Following days of rolling leaks, it's finally official, at midnight tonight here in the wilds of the American Midwest: Olympus has released its long-awaited and much-anticipated Micro 4/3 camera, the "Pen" E-P1. By most estimations it's the fifth camera of the new breed of large-sensor compacts. The advantage of a large-sensor compact is that it can be as portable and handy as a digicam, while yielding results of sufficient quality to treat interchangeably with your DSLR pictures.
The retro-styled E-P1 hearkens back to Maitani's Pen 35mm half-frame cameras, as emphasized by Olympus in its teaser campaign. But it's a fully "convergent" appliance, with video and sound recording in addition to having the digital image recording functions of a still camera. Naturally, much of the press information has to do with all the nifty things the onboard processing can do (19 scene modes and so forth), and the fact that, in the words of the press release, "its diverse multimedia features offer something for everyone." (I've been disciplining myself all day not to make any snide wisecracks about "art filters" applied to videos. We'll see how I do.)
However, it certainly also looks like a mouth-wateringly appealing camera, for those of us who are mainly photographers. Eamon Hickey has actually spent time with the camera and lenses, so I will mostly defer to his report (which will follow this post, tomorrow morning). But here are a few random observations and points of interest from me, before I turn it over to Eamon:
• There's a full set of accessories, including straps and cases, a dedicated flash, two lenses, a matching optical viewfinder for the 17mm lens, protective filters, and lenscaps in three colors: magenta, green, and black. (I'm not sure about lens hoods.)
• The estimated street prices for the U.S. will be $750 for the body, only $800 for the body and zoom, and only $900 for the body, 17mm, and* the 17mm's matching optical hot-shoe-mounted viewfinder (such viewfinders can usually cost $150 0r more all by themselves). It would seem fairly obvious from that pricing structure that Olympus would like you to buy your choice of its matching lenses and not just the body.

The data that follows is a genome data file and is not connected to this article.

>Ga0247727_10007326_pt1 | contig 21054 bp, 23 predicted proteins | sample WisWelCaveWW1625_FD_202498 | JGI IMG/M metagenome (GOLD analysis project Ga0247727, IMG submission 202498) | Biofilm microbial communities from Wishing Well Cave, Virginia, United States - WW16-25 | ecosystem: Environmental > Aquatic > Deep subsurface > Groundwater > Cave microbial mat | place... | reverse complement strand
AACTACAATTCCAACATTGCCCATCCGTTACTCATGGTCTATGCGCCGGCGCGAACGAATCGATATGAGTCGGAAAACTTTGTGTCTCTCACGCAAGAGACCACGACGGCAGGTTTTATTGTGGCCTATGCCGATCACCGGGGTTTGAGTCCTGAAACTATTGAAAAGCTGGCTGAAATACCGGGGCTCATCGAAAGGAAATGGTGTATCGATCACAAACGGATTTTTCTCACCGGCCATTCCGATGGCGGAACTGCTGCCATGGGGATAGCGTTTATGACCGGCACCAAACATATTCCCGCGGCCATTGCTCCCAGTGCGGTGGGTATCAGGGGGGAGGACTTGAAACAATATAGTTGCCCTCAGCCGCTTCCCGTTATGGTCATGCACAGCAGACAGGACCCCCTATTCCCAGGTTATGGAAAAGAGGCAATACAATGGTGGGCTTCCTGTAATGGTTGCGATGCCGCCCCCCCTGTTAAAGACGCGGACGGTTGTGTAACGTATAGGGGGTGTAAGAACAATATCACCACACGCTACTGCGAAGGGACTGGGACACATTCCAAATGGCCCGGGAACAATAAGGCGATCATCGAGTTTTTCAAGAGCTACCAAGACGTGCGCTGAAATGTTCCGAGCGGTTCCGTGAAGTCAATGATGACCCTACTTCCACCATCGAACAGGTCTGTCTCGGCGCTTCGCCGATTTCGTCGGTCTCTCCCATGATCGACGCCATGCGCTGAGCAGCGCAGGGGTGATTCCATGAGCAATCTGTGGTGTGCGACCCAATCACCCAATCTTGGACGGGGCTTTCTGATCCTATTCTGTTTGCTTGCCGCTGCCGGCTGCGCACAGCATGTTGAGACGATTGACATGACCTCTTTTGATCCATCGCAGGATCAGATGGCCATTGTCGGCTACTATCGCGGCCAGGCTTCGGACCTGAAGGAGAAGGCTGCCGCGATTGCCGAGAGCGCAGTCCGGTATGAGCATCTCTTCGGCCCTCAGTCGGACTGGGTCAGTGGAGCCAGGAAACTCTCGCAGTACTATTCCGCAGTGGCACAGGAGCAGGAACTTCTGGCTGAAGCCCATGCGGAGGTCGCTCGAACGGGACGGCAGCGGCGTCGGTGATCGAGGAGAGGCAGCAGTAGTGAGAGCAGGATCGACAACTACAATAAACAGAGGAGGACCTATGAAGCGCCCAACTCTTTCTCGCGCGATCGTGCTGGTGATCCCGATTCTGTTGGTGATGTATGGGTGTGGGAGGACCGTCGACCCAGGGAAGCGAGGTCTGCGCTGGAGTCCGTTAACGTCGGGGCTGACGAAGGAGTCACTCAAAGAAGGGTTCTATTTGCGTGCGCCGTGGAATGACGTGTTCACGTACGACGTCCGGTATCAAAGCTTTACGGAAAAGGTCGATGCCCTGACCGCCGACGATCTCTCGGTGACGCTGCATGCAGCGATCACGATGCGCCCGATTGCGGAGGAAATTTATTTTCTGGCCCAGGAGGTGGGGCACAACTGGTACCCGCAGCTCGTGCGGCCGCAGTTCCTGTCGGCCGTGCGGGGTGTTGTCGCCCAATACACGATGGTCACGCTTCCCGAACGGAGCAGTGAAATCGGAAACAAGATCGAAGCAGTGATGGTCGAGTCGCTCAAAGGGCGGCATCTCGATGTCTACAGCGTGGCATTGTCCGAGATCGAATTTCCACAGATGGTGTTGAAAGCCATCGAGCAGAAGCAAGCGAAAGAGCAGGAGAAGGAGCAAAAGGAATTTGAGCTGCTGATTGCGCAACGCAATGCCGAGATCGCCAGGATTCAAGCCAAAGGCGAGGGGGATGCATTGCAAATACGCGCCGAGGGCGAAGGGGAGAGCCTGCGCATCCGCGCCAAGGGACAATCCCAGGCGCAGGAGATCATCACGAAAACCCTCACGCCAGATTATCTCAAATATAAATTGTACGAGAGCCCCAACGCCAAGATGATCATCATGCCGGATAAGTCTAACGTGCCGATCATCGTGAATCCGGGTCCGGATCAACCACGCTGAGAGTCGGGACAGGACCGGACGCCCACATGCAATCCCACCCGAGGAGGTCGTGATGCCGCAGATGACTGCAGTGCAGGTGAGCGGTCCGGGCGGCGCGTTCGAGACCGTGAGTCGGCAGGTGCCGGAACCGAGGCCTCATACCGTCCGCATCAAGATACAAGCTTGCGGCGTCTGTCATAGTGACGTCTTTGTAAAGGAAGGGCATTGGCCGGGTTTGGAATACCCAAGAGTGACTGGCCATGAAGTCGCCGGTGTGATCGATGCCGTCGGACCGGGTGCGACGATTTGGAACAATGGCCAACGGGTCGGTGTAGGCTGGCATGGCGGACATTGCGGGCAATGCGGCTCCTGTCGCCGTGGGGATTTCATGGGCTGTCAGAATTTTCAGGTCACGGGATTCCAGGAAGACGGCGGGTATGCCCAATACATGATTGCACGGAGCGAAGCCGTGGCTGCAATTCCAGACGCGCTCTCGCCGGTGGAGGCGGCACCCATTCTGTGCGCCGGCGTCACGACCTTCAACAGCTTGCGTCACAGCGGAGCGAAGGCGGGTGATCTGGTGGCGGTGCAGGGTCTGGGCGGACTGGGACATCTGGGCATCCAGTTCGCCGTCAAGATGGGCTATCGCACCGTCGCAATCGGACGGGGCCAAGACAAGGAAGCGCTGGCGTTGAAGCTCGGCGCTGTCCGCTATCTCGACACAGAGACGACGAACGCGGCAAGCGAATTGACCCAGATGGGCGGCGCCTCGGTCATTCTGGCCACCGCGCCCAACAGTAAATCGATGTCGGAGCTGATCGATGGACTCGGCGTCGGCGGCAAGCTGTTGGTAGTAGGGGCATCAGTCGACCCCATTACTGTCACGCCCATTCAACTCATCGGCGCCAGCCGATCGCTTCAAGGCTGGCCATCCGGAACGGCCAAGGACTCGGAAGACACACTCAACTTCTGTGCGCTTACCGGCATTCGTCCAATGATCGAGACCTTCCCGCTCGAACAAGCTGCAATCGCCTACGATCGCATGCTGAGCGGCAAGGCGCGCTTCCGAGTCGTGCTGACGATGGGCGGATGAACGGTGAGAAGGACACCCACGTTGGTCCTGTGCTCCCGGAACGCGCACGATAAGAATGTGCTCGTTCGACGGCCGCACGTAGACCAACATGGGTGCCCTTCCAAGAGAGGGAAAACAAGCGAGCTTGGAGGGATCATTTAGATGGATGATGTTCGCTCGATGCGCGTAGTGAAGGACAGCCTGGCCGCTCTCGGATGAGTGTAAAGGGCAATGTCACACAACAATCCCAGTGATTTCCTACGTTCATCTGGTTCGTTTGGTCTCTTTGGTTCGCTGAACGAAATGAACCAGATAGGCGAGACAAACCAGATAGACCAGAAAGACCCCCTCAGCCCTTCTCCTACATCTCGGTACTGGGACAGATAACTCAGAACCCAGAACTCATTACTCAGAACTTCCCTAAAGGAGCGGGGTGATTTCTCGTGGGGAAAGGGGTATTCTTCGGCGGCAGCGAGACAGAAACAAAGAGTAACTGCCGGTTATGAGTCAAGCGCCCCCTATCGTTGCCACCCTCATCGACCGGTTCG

• There are two dedicated adapters available out of the gate from Olympus, one for full-size 4/3 lenses and one for older manual-focus 35mm OM Zuiko lenses. Leica M, Canon FD, and several other adapters are already available for Micro 4/3.
• The two initial lenses, a fixed-focal-length 17mm ƒ/2.8 (34mm-e) that takes 37mm filters, and a 14–42mm ƒ/3.5–5.6 (28–84mm-e) zoom that takes 40.5mm filters, are available in either silver or black.
• It has body-integral image stabilization (a feature I personally have a big weakness for, comma, yikes).
• It has Olympus's Supersonic Wave dust reduction system, but is not weather sealed or splashproof.
• Hers and his? Olympus isn't marketing them that way, but the two available color schemes sure have that look to me.
The new E-P1 is obviously a deluxe product, on which a great deal of thought, care, and design effort has been lavished. I can't wait to read the coming tests and reviews, see the results it's capable of, and of course hold one in my very own hot little hands.
More to come.
"The Voigtlander 35mm VF works fine except for the greasy noseprints on the screen. The aspect ratio is a little off, but close enough for snapshots."
Featured Comment by Sam G.: "I can just picture photojournalists from the 1930s talking about that new 35mm format: 'What, no groundglass? That's a deal breaker.' 'You mean I gotta close one eye and look through this little viewfinder? Maybe my wife would like it but I don't think it could be used for anything serious.' 'Look at the size of the film! There's no way you could get a good print out of that.' 'Sure it could fit in my briefcase, but if I'm going to bring that I might as well bring my Graflex and get better image quality.'"
Mike replies: Sam, you laugh, but in point of fact that IS how photographers in the '30s reacted to 35mm. Back then, even rollfilm cameras (what we would call medium format) were sometimes referred to as "miniature," because of all the folding cameras used by amateur snapshooters. For a long time 35mm was considered a "toy" and only a few iconoclasts like Rodchenko and Cartier-Bresson attempted to commit to it for serious work. It wasn't until the '50s that it began to gain widespread acceptance, and not until the '70s was it really accepted for much professional work outside of a select few fields like sports and photojournalism—until then, pros from advertising guys to wedding shooters shot large and medium format for the most part. And many continued to. I knew a small-town portraitist in the late '90s, a very interesting guy of the WWII generation, who had never used a 35mm for his work—he just used them for fun and family snapshots. Even mass-production school portraits he shot on 70mm long rolls.